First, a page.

The daily Tar Heel. (Chapel Hill, N.C.) 1946-current, November 14, 1986, Page 4, Image 4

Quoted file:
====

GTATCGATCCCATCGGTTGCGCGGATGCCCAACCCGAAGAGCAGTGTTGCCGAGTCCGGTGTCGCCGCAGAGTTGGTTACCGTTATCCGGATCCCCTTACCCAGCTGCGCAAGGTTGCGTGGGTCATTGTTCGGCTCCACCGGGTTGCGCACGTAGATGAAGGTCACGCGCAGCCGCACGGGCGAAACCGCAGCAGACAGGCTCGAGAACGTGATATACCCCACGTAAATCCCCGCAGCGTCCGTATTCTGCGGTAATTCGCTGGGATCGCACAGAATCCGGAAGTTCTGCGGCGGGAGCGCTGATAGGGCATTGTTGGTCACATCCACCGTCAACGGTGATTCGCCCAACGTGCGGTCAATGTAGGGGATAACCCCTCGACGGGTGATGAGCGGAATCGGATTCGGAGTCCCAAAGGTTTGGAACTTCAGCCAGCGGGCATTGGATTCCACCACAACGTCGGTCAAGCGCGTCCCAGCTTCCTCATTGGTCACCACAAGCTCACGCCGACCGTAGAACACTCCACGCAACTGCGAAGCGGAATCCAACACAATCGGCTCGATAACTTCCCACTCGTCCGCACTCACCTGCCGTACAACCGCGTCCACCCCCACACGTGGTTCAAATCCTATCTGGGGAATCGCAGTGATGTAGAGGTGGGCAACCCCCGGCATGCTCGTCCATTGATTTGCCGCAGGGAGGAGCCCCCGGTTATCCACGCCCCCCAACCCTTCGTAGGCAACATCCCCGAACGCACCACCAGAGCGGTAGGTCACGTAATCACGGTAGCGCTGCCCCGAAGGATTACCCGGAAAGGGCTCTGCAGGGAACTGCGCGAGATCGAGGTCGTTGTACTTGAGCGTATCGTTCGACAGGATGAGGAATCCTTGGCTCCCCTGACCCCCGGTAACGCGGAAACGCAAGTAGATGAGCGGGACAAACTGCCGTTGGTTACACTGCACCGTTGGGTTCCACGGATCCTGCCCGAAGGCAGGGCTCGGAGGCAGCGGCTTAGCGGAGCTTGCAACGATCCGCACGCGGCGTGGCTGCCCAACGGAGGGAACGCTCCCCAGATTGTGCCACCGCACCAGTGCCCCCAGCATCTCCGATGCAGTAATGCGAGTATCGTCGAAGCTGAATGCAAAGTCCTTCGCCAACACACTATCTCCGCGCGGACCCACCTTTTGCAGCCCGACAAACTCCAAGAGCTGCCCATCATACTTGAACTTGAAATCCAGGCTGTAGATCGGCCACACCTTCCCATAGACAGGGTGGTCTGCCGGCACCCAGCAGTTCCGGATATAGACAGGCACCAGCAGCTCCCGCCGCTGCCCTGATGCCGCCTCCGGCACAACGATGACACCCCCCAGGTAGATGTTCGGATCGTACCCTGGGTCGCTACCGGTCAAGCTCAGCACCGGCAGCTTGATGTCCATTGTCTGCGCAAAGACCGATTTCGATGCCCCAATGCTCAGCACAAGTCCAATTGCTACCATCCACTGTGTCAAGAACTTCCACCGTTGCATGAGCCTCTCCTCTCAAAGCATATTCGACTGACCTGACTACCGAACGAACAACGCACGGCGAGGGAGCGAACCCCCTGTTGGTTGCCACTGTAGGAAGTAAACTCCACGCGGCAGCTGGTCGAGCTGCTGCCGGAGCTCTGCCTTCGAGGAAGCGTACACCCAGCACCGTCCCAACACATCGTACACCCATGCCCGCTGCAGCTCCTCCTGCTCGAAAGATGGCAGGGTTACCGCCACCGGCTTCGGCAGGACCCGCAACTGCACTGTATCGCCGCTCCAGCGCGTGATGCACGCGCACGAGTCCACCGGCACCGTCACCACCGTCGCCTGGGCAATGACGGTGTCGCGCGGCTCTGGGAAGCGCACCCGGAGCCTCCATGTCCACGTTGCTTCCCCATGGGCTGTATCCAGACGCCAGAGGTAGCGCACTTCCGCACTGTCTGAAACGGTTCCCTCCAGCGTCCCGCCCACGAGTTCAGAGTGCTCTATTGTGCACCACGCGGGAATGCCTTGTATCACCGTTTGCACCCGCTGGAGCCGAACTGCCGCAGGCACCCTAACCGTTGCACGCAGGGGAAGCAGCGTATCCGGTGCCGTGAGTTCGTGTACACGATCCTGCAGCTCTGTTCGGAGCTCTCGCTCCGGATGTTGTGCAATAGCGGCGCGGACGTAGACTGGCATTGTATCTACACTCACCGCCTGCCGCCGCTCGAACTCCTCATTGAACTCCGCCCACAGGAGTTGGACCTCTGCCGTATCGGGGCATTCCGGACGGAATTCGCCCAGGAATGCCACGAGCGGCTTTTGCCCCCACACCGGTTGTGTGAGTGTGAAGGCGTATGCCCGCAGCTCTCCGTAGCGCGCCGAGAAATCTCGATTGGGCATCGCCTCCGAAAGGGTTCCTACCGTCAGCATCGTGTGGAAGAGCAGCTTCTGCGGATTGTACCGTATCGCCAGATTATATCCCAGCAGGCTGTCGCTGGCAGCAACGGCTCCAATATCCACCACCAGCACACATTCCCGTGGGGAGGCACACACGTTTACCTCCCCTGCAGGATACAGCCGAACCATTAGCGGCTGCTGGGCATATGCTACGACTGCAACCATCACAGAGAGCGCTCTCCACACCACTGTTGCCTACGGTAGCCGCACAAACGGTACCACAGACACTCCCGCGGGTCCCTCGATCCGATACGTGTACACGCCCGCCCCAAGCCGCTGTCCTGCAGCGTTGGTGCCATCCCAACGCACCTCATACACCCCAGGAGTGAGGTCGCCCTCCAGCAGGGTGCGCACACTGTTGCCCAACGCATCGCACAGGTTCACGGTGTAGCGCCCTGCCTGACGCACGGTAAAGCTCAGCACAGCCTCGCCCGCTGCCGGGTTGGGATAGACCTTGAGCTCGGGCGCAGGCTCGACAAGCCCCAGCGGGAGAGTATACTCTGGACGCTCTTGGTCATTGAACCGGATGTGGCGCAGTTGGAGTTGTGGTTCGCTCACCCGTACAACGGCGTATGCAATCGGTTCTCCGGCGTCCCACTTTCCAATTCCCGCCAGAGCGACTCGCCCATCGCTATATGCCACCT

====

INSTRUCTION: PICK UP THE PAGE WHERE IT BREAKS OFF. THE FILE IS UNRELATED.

4 The Daily Tar Heel Friday, November 14, 1986 Umtiedl W&y drive Dy DAN MORRISON Staff Writer By $133, the Chapel Hill-Carr-boro United Way surpassed its goal of $514,000 in its ambitious 1986 fund-raising campaign, which ended at 5 p.m. Thursday. We were thrilled to find that we raised more than our goal this year," campaign director Tom Hughes said in a WCHL-FM radio interview Thursday. The citizens who helped contrib ute deserve a big thank you from the United Way. "We.go into the campaign with supreme confidence, get a little nervous mid-way through, and find out that, son-of-a-gun, we did meet our goal," Hughes said later in an interview. This is the 37th year the United Way has collected money for the needy in the Chapel Hill area, and Co-executive Director Betty Hutton said she was proud of the support New checking account caters to By ROBERT KEEFE Business Editor First Union National Bank has opened up a new no-minimum checking account, designed specifi cally for college students, senior citizens and others who write less than 10 checks per month. According to Diane Austin, cus tomer service specialist with the bank's University Mall branch, customers using the new account can Groups discuss issues at candlelight vigil By MITRA LOTFI Staff Writer The issues of divestment and minority affairs attracted about 65 people to a candlelight vigil at the Franklin Street post office Thursday night. The UNC Anti-Apartheid Sup port Group and the Rainbow Coa lition, a group concerned with minority student affairs, co sponsored the vigil. Despite the bitter cold, supporters met to discuss their concerns about UNC's investments in companies doing business in South Africa and about problems facing minority students in the Carrboro-Chapel Hill BACK TO SCHOOL SPECIAL 967-0790 corners 175 E Franklin 929-4416 Lunch and Dinner hours 1 1 :30 till; 7 days Football Saturdays 10:00 till MtGGiQnG no vnve tSmn a pith, "helmet.... It's commitment, intense study, planning and a direct caH from God. It's learning about culture and pre senting the gospel in that context. It's professionals from all walks of life working as supported mission aries or self-supported "tentmakers." Gordon-Conwell Seminary offers you education in and exposure to missions in three important areas: grounding in the Scriptures, urban ministry and Third World cross-cultural experiences. Study under professors with extensive missionary backgrounds. Confer with many missionary agencies that actively recruit on campus. Join the daily missions prayer meetings. Participate in shortterm missions assign ments on four continents. Gordon-ConweU puts the Bible at the center of aD its programs. We hold a firm stance on the inerrancy of Scripture. You'll find this strength in what we offer: four degree programs Master of Divinity, Master of Religious Education, Master of Arts in Theological Studies and Doctor of Ministry each with its own range of options. GaabCanMf riMSiMMMcitiMMMMMgriK M. aM or Mc origin, ogo, Xonoteop or mm tma. the United Way has received over the last decade. WeVe met our goal for the last ten years, and yes, we are going to meet our goal again," Hutton said a few days prior to the end of the campaign. Hutton said businesses in Chapel Hill met 76 percent of their goal; professionals, a little more than 70 percent; public officials, 76 percent; and retired residents, 91 percent. Together, these sectors have raised more than $296,000. Sigma Nu Fraternity raised $3,000 selling T-shirts for the campaign, she said. Hughes said major contributions came from IBM, Burrows Wellcome, and Research Triangle Park, which topped its goal of $1 18,000 by raising $124,000. The United Way must share its earnings with other organizations in order to operate, Hutton said. Under write up to 10 checks per month for a $3 service charge. For each addi tional check, the customer would be charged a small fee. First Union will also keep returned checks for no-minimum account customers. "This way, if a customer ever needs a copy of a check for proof of payment, we would have it on file for them," Austin said. public schools. Yonni Chapman, a Rainbow Coalition representative, cited the low scores of the school district's first-graders as a signal that stronger measures should be taken to support their education. "It strikes me as not surprising, but very unfortunate, that the University doesn't put more of its funds into support of education in this community than it does into South Africa," he said. Chapman said a committee had been established by black leaders in the community to provide positive role models for local high school minority students. RESUMES - 20 OFF Save 20 on specialty paper resume copying. Good month of December. 1986 Only one coupon per visit 114 W. Franklin This Week J Seafood Special... Seafood Bisque wSalad $4.50 Fri. & Sat. nights. Whether you are called to be a missionary or a "tentmaker." Gordorv ConweH is the place for you. Write today for more information on our missions program at Gordon-Conwell Theological Seminary, South Hamilton, Massachusetts 01982. Or caN ua nationwide at 1-800-GCTS-FAX; locally at 1-617-468-7111. I would like.. ACNCM . a catalog & application . to talk with a representative my telephone ( ) best time to call I to visit the campus other Name Address . City .State Zip Code. Undergraduate School. Year of Graduation ORDON-CONWELL HEOLOGICAL SEMINARY 7 rTtt 11 suurpasses state law, the United Way must work in coordination with a nonprofit organization when collecting money. Part of the contributions, there fore, will go to the National Health Agency, the United Negro College Fund and the NAACP Legal Defense Fund under the guidance of the State Employee Combined Campaign. The Campaign allows state employees to give to charity through payroll deductions. Benefit activities for the United Way campaign have included a chili cook-off sponsored by WCHL-FM radio at Festifall on Oct. 5; "Coffee Day", in which 22 local restaurants agreed to give money from a day's coffee sales to the United Way on Oct. 10; and a Halloween party, also sponsored by WCHL-FM, where area businesses asked employees to don costumes and parade around the Ephesus Church Road and N.C. 15 501 Holiday Inn collecting money. Because students are not typically good record keepers, the check safekeeping would be beneficial to them as well, she said. Austin said that the University Mall branch has only opened about four or five no-minimum accounts since the program began on Nov. 1, but she expects the account will be in demand once more students learn about it. In the past, the account most "Right now, there are about 25 of these mentors who work with the students both academically and socially," he said. The other major concern of the group was the upcoming UNC Board of Endowment meeting Nov. 20. "People are very frustrated that, given the fact that 70 percent of the student body, the Student Congress, and other leaders support divest ment, they (the Board members) still haven't divested," said Robert Reid Pharr, chairman of the AASG. "We want to show them that they've made wrong decisions," he said. The Board voted April 25 not to RESEARCH Shedding light on birth defects. 1Ah......,.....iIIH Support the (7T) March of Dimes 3 BHB BIRTH DEFECTS FOUNDATION "An Extraordinary Place To Live" Fall Into Savings: Luxurious 1 Bedrooms Starting At $340 919-967-2111 ffSdBS Opens at 10 am Custom built burgers O Stuffed Spuds O fy? Vegetarian Sandwiches fy? Salad Bar iyj O Daily Specials O Salad Platters Q f$ Homemade soups & chili v? Homemade french fries y? (yP Desserts Beer Wine fy TAILGATEVG SPECIAL: Deep Fried Chicken Breast on a Sesame Seed Bun S2.50 Conveniently located in downtown Chapel Hill facing Granville Towers 133 W. Franklin St. 11 am-10 pm daily goal The original deadline for pledge contributions was extended from Oct. 31 to Nov. 1, but Hutton said the delay was not unusual for the United Way. It is extended nearly every year due to late donations and time spent counting money, she said. United Way proceeds will go to 13 state and 19 local agencies. Local agencies include Meals on Wheels, the American Red Cross, the Dis pute Settlement Center, the Interface Council for Social Services, the Orange-Durham Coalition for Bat tered Women, the Women's Health Counseling Services, and Day Care Service Associations. The United Way also sponsors the Mental Health Association, the Orange-Person-Chatham Alcohol Residential Treatment Facilities, the Student Health Action Committee, Volunteers for Youth, the YMCA, and the Boy Scouts and Girl Scouts. students popular with students was First Union's Advantage Account, according to Austin. This account offers free checking to customers who keep a $300 minimum in a First Union savings account. Austin said that while some area banks offer accounts specifically designed for students, she wasn't aware of any other that had a no minimum account. withdraw financial investments from South Africa. Another campus issue, which most students dont think about, concerns the problems facing food service workers, AASG member Mary Leary said. Workers are only paid minimum wage and have lost many benefits, such as accumulated sick pay, since the Marriott Corp. took over ARA's contract this summer, Leary said. "They worked Labor Day, which they've never done before, and they may have to work on Christmas Day, too," he said. This is the first time that these two groups have co-sponsored an event. mrrwwitsr w CreekW SMTTM i m Smith Level Road & Rock Haven Road A Harlon All-Adult Community on Game Days 1 M " 1J i I (r lio&I lite Offenders confront victims.. at center By SCOTT GROG Staff Writer The Orange County Dispute Settlement Center has started a program designed to allow vic tims and young, small-crime offenders to settle their conflicts out of court and to confront each other on a one-to-one basis. The Victim-Offender Reconci liation Program (VORP), one of 40 similar programs nationwide, is the brainchild of Claire Millar, director of the two Dispute Settlement centers in Carrboro and Hillsborough. Millar said she came up with the idea after she herself was victimized when she First moved to Chapel Hill. Area high school students stole two of her cars and drove them into Eastwood Lake, she said. The incident made her see a need for a forum where victims could tell the offenders how they felt. VORP handles only cases involving first offenders under 16 years' old. "The program will handle only non-violent cases, in the physical sense," Millar said. "Burglary is violent, but it's not physical." She invited representatives of a national organization to town last year to determine the suita bility of Orange County for such a program. Representatives from the National Victim Reconciliation Resource Center talked to law yers, police officers, schools, and judges and found that this type of program would work well in Orange County, she said. Millar said she had no idea how many cases the program would handle, but noted that the Greens Squid's: a taste of the sea By ROBBY WILDERMANN Staff Writer Squid's, a new seafood restaurant, will be opening soon on the N.C. 15-501 bypass. Greg Orbeck, partial owner of the new business, said that he expects Squid's to be open by the end of the month. Squid's will have a 30-seat oyster bar, which will serve oysters and clams both on the half-shell and sauteed. Mixed drinks, beer an4 wine will also be available. . i In addition to the oyster bar J ' Squid's will have a 100-seat restau- rant area. Orbeck said items on the menu will cost between $4 and $12, and the average 2-person meal will 90st somewhere around $20. While the menu will be mostly seafood, other items such as pasta or chicken will be available for those who don't want seafood. The Spirit of Christ has Returned! "...Lo! He Who is the Ruler is come. Step out from behind the veil in the name of thy Lord, He Who layeth low the necks of all men. Proclaim then unto all mankind the glad-tidings of this mighty, this glorious Revelation. Verily, He Who is the Spirit of Truth is come to guide you unto all truth. He speaketh not as prompted by His own self, but as bidden by Him Who is the All-Knowing, the All-Wise." . -Revealed by Baha V llah ("The Glory of God") Founder of the Baha'i Faith The Baha'is lovingly invite you to investigate this new Revelation from God. Write: Baha'is of Orange County Box 2172 Public Meeting: Chapel Hill, NC 27514 The Banal FahV Friday November 14 7:30 pm Room 211 UNC Student Union CAREERS and PROFESSIONAL GRADUATE PROGRAMS in GOVERNMENT & INTERNATIONAL AFFAIRS an informal discussion with representatives of both the John F. Kennedy School of Government Public Policy Program HARVARD UNIVERSITY & Woodrow Wilson School of Public and International Affairs PRINCETON UNIVERSITY DATE: Tuesday, November 18 TIME: 10:00 & 11:00 am groups LOCATION: Please contact your Career Placement Office for this information. AH years, all majors welcome. For additional information, please contact your school's Career DevelopmentPlacement Office. boro program handled 50 cases last year. District attorneys and juvenile court judges who come across situations that they feel would be better handled out of the cour troom refer cases to VORP, Millar said ' ' "These officials seem to be very excited about the new program and what it hopes to do," she said. The other victim-offender pro grams have received very positive feedback, she said, adding that she is optimistic about the influ ence VORP will have. "It has so much impact on an offender to have to face the person they victimized," Millar said. "It also helps the victims learn from their negative expe riences and get something positive out of it. "Both parties are given the opportunity to have input into what they feel should be done about the conflict, including restitution," she said. She said there was a case she heard of that was handled by another agency where the amount of stolen property totaled $1,000 and the restitution was only $50. The Dispute Settlement Center is a United Way agency that settles disputes including landlord problems, business deals and divorces. It is located at 302 Weaver St. in Carrboro and 118 Churchton St. in Hillsborough. The majority of the staff is made up of 45 volunteers from varied backgrounds such as lawyers, social workers and students. Ten volunteers will be trained in January to deal with victim offender mediation. Squid's will also open a fresh seafood market in the same building. Squid's is located on the former site of Sonny's Barbecue. Orbeck said that while the Sonny's Barbecue chain has been doing well in other places in the Southeast, their format just wasn't what Chapel Hill resi dents wanted. He expects that Squid's coastal-style of preparing food should be far more popular. All four partners of the new ( restuarant,have; lived in fhe Chapel Hill area , for. many years,, said Orbeck. Mickey EweU, the principal owner of Squid's, also owns Span ky's restaurant on Franklin Street. Orbeck said he expects hours for the new restaurant to be 11:30 a.m. to 2:30 p.m. for lunch, and 5 p.m. to 10 p.m. for dinner. The oyster bar will be open from 11:30 a.m. to closing, and the seafood market will be open from 10 a.m. to 7 p.m.